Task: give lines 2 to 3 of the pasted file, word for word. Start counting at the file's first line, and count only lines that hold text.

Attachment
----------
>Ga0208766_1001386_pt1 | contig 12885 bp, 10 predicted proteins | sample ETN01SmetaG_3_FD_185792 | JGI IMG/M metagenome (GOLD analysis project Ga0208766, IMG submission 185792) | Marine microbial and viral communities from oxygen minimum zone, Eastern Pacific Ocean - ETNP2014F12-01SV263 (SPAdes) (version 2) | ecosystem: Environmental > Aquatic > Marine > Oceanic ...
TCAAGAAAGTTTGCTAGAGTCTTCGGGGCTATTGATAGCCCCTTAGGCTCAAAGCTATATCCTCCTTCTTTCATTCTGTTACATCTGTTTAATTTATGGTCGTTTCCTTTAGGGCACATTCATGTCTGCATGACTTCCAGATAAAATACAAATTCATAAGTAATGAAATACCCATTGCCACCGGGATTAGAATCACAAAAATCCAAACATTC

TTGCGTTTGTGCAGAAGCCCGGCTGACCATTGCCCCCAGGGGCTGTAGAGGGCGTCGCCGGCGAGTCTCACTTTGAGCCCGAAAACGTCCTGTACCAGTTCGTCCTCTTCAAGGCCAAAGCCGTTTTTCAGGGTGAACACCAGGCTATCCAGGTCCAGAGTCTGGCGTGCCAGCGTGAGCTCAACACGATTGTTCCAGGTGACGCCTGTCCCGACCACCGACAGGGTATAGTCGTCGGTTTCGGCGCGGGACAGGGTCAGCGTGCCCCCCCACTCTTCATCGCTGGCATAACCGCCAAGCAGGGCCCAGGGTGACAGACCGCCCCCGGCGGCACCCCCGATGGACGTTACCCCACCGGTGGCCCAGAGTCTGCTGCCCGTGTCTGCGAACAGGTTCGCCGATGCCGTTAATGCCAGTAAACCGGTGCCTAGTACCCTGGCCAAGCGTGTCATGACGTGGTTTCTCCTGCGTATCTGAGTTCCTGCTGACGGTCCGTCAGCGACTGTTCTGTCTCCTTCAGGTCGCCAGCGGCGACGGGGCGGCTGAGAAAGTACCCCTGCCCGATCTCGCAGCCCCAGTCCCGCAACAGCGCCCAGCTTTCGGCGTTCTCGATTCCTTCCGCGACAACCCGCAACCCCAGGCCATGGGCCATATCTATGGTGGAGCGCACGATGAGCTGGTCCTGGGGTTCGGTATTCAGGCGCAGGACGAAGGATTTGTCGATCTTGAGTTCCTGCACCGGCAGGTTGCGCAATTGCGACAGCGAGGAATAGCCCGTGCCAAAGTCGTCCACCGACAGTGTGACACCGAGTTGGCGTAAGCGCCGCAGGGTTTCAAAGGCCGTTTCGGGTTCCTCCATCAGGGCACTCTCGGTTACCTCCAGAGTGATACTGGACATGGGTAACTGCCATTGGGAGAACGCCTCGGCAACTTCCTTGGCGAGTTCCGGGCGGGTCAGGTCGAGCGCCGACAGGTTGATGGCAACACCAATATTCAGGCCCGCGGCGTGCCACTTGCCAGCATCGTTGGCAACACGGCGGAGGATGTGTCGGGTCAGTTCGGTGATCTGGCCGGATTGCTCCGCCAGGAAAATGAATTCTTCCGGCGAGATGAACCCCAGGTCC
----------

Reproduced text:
TCAAGAAAGTTTGCTAGAGTCTTCGGGGCTATTGATAGCCCCTTAGGCTCAAAGCTATATCCTCCTTCTTTCATTCTGTTACATCTGTTTAATTTATGGTCGTTTCCTTTAGGGCACATTCATGTCTGCATGACTTCCAGATAAAATACAAATTCATAAGTAATGAAATACCCATTGCCACCGGGATTAGAATCACAAAAATCCAAACATTC

TTGCGTTTGTGCAGAAGCCCGGCTGACCATTGCCCCCAGGGGCTGTAGAGGGCGTCGCCGGCGAGTCTCACTTTGAGCCCGAAAACGTCCTGTACCAGTTCGTCCTCTTCAAGGCCAAAGCCGTTTTTCAGGGTGAACACCAGGCTATCCAGGTCCAGAGTCTGGCGTGCCAGCGTGAGCTCAACACGATTGTTCCAGGTGACGCCTGTCCCGACCACCGACAGGGTATAGTCGTCGGTTTCGGCGCGGGACAGGGTCAGCGTGCCCCCCCACTCTTCATCGCTGGCATAACCGCCAAGCAGGGCCCAGGGTGACAGACCGCCCCCGGCGGCACCCCCGATGGACGTTACCCCACCGGTGGCCCAGAGTCTGCTGCCCGTGTCTGCGAACAGGTTCGCCGATGCCGTTAATGCCAGTAAACCGGTGCCTAGTACCCTGGCCAAGCGTGTCATGACGTGGTTTCTCCTGCGTATCTGAGTTCCTGCTGACGGTCCGTCAGCGACTGTTCTGTCTCCTTCAGGTCGCCAGCGGCGACGGGGCGGCTGAGAAAGTACCCCTGCCCGATCTCGCAGCCCCAGTCCCGCAACAGCGCCCAGCTTTCGGCGTTCTCGATTCCTTCCGCGACAACCCGCAACCCCAGGCCATGGGCCATATCTATGGTGGAGCGCACGATGAGCTGGTCCTGGGGTTCGGTATTCAGGCGCAGGACGAAGGATTTGTCGATCTTGAGTTCCTGCACCGGCAGGTTGCGCAATTGCGACAGCGAGGAATAGCCCGTGCCAAAGTCGTCCACCGACAGTGTGACACCGAGTTGGCGTAAGCGCCGCAGGGTTTCAAAGGCCGTTTCGGGTTCCTCCATCAGGGCACTCTCGGTTACCTCCAGAGTGATACTGGACATGGGTAACTGCCATTGGGAGAACGCCTCGGCAACTTCCTTGGCGAGTTCCGGGCGGGTCAGGTCGAGCGCCGACAGGTTGATGGCAACACCAATATTCAGGCCCGCGGCGTGCCACTTGCCAGCATCGTTGGCAACACGGCGGAGGATGTGTCGGGTCAGTTCGGTGATCTGGCCGGATTGCTCCGCCAGGAAAATGAATTCTTCCGGCGAGATGAACCCCAGGTCC